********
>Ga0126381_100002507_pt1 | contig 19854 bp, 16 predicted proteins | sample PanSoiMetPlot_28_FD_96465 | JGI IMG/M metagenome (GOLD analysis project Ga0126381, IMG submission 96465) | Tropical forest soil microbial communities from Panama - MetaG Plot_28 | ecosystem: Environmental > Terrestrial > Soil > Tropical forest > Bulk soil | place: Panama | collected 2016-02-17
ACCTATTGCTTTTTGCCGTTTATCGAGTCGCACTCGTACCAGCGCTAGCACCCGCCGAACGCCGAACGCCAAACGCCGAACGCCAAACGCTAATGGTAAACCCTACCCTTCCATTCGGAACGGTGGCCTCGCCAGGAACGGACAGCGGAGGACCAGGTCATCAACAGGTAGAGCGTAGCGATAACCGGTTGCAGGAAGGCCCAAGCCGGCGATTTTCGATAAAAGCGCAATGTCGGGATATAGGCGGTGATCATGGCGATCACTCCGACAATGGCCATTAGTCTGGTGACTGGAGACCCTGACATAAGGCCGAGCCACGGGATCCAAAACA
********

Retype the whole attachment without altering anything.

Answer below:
>Ga0126381_100002507_pt1 | contig 19854 bp, 16 predicted proteins | sample PanSoiMetPlot_28_FD_96465 | JGI IMG/M metagenome (GOLD analysis project Ga0126381, IMG submission 96465) | Tropical forest soil microbial communities from Panama - MetaG Plot_28 | ecosystem: Environmental > Terrestrial > Soil > Tropical forest > Bulk soil | place: Panama | collected 2016-02-17
ACCTATTGCTTTTTGCCGTTTATCGAGTCGCACTCGTACCAGCGCTAGCACCCGCCGAACGCCGAACGCCAAACGCCGAACGCCAAACGCTAATGGTAAACCCTACCCTTCCATTCGGAACGGTGGCCTCGCCAGGAACGGACAGCGGAGGACCAGGTCATCAACAGGTAGAGCGTAGCGATAACCGGTTGCAGGAAGGCCCAAGCCGGCGATTTTCGATAAAAGCGCAATGTCGGGATATAGGCGGTGATCATGGCGATCACTCCGACAATGGCCATTAGTCTGGTGACTGGAGACCCTGACATAAGGCCGAGCCACGGGATCCAAAACA